By late January 2015, a measles outbreak that originated when an infected person visited Disneyland in southern California, had spread to more than 67 people in six states and Mexico . So far, more than 20 people had been hospitalized and public health officials were scrambling to halt further spread.
The overwhelming majority of those infected were unvaccinated either by choice or because they were too young to receive the vaccine. Typically, children receive the first dose of measles vaccine between 12 and 18 months of age and the second dose between 4 and 6 years of age.
The story has refocused attention on the importance of vaccination to avert vaccine-preventable disease (VPD) outbreaks. The likelihood of a VPD thriving is greater in locations with a large number of unprotected people. It’s based on this principle that states require children to be vaccinated before entering school systems. And, although other gathering places do not require immunizations, tourist attractions, like amusement parks, that draw large groups of visitors from around the world, are prime locations for outbreaks to originate.
The decision not to vaccinate, or even to delay vaccination, does not occur in a vacuum, nor is it inconsequential. Last year, California parents claimed a record number of personal belief exemptions to mandatory school vaccinations. That was the same year that state health officials reported the most measles cases since 1995 and the most whooping cough cases since 1947. Indeed, more than 80 percent of those infected in the current outbreak are from California. Of interest, on Feb. 5, 2015, two California state legislators have stated they will submit a bill asking for the elimination of California’s personal belief exemption to vaccines.
Although this particular outbreak makes for a compelling news story, it’s important to remember that VPD outbreaks don’t have to happen on such a grand scale, or originate at such a well-known location, to have an impact. Any outbreak, anywhere affects not only the infected individuals, but also their families and friends.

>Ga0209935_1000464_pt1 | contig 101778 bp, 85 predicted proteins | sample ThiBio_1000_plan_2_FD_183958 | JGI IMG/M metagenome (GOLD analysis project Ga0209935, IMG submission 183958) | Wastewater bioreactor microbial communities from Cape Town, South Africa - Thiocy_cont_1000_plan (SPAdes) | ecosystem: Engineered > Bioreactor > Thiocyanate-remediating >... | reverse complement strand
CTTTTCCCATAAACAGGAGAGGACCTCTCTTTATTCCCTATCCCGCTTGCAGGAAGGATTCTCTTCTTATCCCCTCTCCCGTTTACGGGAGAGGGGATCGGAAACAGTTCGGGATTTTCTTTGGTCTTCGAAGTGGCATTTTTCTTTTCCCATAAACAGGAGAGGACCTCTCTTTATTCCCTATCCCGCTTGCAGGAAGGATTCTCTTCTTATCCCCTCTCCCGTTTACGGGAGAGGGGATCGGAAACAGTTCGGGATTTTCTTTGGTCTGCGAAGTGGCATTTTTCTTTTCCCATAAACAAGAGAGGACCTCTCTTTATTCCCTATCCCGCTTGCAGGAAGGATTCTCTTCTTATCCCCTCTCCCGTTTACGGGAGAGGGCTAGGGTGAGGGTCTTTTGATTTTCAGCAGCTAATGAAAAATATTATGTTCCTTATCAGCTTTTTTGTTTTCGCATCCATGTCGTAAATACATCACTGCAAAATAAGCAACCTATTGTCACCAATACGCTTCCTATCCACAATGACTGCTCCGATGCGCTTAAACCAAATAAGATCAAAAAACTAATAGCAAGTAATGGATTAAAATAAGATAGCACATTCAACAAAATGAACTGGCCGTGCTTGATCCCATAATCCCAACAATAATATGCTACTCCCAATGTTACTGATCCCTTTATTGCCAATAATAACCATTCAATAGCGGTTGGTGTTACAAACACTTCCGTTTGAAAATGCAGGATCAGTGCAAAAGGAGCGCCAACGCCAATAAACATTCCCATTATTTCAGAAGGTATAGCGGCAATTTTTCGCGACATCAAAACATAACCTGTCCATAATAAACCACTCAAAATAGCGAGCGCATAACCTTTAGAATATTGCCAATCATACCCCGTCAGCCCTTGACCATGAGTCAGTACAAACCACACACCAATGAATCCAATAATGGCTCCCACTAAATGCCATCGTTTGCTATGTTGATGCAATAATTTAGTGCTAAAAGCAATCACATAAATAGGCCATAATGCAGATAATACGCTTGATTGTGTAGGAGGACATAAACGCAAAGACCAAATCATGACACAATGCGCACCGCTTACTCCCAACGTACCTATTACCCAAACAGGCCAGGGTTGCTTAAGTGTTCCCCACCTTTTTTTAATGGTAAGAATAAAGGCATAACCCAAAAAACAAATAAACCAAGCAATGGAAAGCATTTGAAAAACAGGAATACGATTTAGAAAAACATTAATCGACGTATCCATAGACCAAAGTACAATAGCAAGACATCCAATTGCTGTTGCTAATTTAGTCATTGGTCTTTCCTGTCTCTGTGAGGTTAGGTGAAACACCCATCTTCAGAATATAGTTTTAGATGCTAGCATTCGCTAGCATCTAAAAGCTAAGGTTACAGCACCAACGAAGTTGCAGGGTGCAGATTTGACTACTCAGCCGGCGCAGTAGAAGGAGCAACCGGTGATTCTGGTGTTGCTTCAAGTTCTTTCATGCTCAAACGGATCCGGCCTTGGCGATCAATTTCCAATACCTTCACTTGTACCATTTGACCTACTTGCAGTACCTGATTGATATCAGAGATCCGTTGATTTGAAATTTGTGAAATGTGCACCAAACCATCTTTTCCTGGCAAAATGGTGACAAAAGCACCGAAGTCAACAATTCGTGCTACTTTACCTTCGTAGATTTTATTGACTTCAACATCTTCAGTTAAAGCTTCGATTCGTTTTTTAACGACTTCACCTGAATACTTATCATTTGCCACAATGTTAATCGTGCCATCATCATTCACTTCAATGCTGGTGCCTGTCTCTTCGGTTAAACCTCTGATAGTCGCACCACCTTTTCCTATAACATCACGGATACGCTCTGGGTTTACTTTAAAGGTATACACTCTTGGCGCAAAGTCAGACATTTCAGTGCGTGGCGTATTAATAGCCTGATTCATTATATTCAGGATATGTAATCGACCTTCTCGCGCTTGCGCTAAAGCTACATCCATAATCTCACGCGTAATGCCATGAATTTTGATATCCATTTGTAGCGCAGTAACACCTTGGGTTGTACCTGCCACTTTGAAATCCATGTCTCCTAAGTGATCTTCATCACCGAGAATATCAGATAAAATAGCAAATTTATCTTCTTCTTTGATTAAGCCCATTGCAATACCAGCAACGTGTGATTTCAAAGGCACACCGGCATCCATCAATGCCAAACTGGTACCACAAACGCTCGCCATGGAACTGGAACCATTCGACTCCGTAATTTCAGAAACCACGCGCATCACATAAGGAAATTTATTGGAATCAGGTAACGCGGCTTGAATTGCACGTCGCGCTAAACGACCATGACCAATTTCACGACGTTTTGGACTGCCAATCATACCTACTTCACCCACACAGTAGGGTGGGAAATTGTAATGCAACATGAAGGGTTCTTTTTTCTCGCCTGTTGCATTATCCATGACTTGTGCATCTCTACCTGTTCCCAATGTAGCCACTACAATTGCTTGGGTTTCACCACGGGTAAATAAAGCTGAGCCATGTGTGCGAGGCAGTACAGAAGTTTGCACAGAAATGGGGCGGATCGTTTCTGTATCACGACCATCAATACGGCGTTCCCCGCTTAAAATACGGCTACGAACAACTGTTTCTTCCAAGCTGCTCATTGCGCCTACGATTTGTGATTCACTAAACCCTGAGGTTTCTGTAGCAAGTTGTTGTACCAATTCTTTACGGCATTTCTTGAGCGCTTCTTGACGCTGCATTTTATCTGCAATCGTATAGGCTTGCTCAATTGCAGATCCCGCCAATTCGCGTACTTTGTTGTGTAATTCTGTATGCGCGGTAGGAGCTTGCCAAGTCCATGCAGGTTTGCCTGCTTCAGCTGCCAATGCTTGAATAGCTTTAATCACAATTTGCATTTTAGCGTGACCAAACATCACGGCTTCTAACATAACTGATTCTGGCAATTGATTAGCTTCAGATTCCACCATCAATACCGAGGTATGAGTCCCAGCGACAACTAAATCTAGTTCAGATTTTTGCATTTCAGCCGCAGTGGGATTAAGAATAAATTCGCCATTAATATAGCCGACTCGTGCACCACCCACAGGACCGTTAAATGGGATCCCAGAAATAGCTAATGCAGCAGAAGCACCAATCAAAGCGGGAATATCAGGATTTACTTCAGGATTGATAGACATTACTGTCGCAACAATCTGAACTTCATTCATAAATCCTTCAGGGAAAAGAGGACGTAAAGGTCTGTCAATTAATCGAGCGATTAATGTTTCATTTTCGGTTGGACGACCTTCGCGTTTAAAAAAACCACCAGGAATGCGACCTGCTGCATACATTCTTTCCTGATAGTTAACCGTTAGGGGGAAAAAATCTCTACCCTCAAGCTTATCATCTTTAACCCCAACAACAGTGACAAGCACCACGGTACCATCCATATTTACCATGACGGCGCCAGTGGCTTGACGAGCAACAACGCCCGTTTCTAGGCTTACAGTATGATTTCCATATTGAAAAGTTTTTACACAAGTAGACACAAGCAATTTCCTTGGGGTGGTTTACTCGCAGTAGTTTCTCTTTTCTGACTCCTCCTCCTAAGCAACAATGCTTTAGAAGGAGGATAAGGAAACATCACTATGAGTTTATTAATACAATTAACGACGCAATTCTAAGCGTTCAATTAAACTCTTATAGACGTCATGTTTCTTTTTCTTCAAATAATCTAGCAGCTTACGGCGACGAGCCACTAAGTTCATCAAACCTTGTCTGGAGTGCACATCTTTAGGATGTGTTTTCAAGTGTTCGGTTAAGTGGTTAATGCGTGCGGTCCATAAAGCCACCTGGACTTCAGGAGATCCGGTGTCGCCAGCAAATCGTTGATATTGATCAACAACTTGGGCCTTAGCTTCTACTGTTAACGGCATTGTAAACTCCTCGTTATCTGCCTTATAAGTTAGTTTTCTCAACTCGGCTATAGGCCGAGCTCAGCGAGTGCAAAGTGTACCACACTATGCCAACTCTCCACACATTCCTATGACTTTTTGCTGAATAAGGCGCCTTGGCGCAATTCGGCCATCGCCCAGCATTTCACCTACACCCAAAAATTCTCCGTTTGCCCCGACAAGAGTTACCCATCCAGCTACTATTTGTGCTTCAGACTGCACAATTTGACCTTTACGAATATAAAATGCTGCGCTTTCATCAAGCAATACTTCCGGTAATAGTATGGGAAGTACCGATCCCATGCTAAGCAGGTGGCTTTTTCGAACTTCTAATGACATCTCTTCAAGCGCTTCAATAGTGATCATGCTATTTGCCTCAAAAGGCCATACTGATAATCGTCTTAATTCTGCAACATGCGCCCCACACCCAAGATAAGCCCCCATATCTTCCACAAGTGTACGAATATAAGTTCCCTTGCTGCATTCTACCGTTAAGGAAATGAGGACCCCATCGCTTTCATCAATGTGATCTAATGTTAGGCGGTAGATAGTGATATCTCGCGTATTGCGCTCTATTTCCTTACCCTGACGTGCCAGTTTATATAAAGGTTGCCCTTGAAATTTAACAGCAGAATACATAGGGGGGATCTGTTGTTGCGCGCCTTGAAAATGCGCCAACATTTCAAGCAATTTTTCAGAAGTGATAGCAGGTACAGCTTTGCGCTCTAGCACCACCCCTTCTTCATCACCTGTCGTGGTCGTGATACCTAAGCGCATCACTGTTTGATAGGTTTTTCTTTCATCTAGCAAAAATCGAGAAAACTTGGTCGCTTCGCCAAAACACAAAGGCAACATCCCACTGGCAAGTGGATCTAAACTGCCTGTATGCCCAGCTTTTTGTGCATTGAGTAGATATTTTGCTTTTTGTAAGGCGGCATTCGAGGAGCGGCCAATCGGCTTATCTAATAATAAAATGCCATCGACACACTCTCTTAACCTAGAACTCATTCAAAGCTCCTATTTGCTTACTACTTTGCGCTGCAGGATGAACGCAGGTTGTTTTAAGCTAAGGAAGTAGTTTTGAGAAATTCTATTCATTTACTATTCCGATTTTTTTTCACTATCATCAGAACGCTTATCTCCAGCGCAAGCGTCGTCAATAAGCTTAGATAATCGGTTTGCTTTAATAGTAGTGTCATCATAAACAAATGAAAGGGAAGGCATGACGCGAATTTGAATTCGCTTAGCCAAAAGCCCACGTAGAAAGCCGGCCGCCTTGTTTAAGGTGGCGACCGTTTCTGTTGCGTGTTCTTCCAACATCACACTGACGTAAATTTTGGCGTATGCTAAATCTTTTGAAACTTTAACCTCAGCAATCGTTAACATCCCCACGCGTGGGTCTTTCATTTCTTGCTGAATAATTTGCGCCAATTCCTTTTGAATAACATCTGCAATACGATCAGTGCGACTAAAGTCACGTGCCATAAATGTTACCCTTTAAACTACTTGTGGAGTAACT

For example, a hepatitis A outbreak sickened more than 600 and killed three people in western Pennsylvania in 2003. The people affected by this outbreak had simply gone out to a local restaurant for some Mexican food. Unfortunately, the scallions being served were contaminated with hepatitis A. Nearly 2,000 people had dined at that restaurant during the four days of peak exposure.
Even a small-scale outbreak of a VPD like measles can cause significant and unforeseen inconveniences. In this example from the Parents PACK personal stories collection, a small measles outbreak at a Pennsylvania high school led to unanticipated, and unappreciated, quarantines, when some students had to miss important activities like the prom, graduation and final exams.
As recently as December 2014, an outbreak of mumps affected the National Hockey League infecting 16 players across several teams. Luckily, in most cases, the public did not need to worry about the virus spreading from players on the ice. However, it was around the holidays and these players did likely visit family and friends and travel. One group of unknowingly exposed players even visited a children’s hospital while potentially contagious.
Exposure to a transmissible disease can occur anywhere people gather. It can be at a church gathering, sporting events or even supermarkets — all of which have been documented. As the above examples demonstrate VPDs can occur when you go on vacation, when you go out to eat, or when you go to school. For better or worse, these examples also serve as a reminder that while vaccinations may be a choice, exposures are not.
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